United Kingdom industrial production, construction output and trade performed poorly in May

Posted July 09, 2017

The signs of continued weak growth came as businesses pressed British Prime Minister Theresa May and her government to negotiate a smooth Brexit in two years' time, saying an abrupt departure would deter investment.

The latest data from the Office for National Statistics recorded output of £11.43bn in May, down from £11.56bn in April and marking the lowest volume since August 2016.

An employers group said on Thursday that Britain should stay in the EU's single market for a transition period.

Industrial and construction output figures for May point to UK GDP growth of just 0.3 per cent in Q2, a slight improvement on 0.2 per cent in the first quarter.

There was weakness in the pharmaceutical sector on the month and energy output also declined due to warmer weather conditions.

Peter Dixon, an economist at Commerzbank, was quoted by the BBC as saying: "It's all building up a pattern here that says the economy is clearly losing momentum".

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Howard Archer, chief economic advisor to the EY ITEM Club, said it was "virtually certain" that construction and manufacturing dragged down economic growth in the second quarter.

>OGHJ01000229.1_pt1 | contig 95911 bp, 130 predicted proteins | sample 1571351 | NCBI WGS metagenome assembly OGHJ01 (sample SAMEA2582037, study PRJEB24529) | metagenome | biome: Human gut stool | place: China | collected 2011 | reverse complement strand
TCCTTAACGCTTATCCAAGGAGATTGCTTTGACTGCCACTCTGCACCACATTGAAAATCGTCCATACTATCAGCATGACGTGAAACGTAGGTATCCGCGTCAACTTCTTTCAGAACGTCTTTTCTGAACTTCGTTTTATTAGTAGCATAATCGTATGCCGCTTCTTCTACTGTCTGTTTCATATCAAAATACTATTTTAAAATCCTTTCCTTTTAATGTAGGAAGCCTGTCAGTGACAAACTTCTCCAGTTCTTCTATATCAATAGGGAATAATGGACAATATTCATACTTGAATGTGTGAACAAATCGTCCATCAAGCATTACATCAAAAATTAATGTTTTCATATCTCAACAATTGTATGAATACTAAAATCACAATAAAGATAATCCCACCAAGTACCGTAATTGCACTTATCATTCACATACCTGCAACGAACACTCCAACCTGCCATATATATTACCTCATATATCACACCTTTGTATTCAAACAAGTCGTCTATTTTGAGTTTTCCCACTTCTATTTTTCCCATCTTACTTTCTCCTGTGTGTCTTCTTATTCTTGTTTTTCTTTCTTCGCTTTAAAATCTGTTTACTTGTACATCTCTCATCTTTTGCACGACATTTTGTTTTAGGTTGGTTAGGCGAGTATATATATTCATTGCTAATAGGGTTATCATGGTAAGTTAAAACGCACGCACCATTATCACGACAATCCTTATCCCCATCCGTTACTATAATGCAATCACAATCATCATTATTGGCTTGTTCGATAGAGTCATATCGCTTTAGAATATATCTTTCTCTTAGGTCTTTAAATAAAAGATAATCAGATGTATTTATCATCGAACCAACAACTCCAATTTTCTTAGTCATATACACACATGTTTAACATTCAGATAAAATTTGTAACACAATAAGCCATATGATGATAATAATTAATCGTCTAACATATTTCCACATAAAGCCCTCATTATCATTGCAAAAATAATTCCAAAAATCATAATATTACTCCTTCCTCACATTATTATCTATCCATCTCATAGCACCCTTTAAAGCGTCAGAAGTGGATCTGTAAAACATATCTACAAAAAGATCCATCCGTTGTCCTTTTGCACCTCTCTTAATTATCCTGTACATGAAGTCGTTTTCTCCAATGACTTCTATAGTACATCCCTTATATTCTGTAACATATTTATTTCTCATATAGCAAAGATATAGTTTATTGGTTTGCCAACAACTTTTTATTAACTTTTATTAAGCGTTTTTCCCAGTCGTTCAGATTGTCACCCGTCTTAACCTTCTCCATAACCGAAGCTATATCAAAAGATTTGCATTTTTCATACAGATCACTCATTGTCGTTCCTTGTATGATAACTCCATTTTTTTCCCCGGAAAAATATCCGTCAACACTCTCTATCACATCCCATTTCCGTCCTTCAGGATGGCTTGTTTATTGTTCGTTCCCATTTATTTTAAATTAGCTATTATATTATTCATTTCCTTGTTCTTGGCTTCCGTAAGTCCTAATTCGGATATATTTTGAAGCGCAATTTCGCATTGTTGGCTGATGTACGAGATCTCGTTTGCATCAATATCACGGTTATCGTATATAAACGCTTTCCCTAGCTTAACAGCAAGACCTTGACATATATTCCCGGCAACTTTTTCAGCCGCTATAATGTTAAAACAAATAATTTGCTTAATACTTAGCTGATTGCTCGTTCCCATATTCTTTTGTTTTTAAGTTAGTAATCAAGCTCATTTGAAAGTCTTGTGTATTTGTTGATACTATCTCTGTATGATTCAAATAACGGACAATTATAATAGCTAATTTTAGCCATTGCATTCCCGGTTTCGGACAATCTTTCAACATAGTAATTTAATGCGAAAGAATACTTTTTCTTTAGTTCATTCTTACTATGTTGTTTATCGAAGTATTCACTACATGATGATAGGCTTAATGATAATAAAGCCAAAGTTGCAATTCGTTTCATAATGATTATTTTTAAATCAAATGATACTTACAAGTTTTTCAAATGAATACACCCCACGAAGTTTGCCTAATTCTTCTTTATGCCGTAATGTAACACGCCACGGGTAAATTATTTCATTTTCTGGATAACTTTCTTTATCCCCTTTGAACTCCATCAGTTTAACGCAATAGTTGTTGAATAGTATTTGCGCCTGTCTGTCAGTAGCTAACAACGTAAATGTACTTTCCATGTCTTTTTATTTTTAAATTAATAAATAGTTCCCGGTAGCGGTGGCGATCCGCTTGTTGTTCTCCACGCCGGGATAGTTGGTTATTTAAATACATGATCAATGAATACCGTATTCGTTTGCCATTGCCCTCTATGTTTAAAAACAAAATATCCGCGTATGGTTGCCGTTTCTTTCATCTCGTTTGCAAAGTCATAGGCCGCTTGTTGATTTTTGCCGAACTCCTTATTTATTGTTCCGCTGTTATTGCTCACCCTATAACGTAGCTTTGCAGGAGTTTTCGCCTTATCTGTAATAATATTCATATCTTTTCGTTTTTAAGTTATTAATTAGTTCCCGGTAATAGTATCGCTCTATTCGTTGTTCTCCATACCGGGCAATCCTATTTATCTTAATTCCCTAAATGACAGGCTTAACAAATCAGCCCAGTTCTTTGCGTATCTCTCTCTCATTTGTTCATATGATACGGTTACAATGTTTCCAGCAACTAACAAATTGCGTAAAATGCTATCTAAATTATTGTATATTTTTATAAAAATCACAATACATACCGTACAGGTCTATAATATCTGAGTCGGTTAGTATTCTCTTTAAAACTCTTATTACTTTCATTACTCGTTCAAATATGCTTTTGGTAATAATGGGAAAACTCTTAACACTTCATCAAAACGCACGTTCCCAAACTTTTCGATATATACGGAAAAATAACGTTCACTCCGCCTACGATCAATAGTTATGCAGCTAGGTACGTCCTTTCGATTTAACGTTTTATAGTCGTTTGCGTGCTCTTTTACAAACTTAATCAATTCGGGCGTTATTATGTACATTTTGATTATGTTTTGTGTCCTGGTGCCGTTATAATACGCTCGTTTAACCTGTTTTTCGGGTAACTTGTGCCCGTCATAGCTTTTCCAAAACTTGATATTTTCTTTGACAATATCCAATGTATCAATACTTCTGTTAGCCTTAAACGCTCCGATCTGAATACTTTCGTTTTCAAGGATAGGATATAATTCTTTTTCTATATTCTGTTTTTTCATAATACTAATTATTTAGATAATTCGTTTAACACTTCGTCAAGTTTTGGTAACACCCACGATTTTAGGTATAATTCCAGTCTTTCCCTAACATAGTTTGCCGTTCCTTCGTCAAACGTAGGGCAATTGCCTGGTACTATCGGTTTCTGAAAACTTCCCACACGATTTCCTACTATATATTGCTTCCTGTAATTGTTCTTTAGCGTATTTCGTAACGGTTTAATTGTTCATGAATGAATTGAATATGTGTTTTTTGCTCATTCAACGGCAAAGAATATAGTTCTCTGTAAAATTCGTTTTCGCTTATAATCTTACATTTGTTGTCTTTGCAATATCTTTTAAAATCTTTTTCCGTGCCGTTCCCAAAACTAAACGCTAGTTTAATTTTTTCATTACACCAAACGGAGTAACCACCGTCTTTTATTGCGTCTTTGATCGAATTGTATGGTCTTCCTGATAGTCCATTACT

The strength of next Wednesday's official data on wages is now likely to be critical for BoE policymakers as they mull whether to raise interest rates from their record low 0.25 percent. It also reported a bigger than anticipated 1 billion-pound widening in the country's trade deficit to 3.1 billion pounds ($4 billion) in May and a surprise 1.2 percent monthly drop in construction output.

"Instead of a cliff edge, the United Kingdom needs a bridge to the new European Union deal", said Carolyn Fairbairn, director-general of the Confederation of British Industry.

The wider measure of industrial output fell 0.1% following a 0.2% rise in April.

Separate data from the ONS showed that the UK's trade deficit widened in May.

The ONS figures add to other gloomy data released yesterday showing slower rates of expansion across manufacturing, services and construction - with the weakest rate of growth seen in the services sector, as weaker consumer spending had an impact.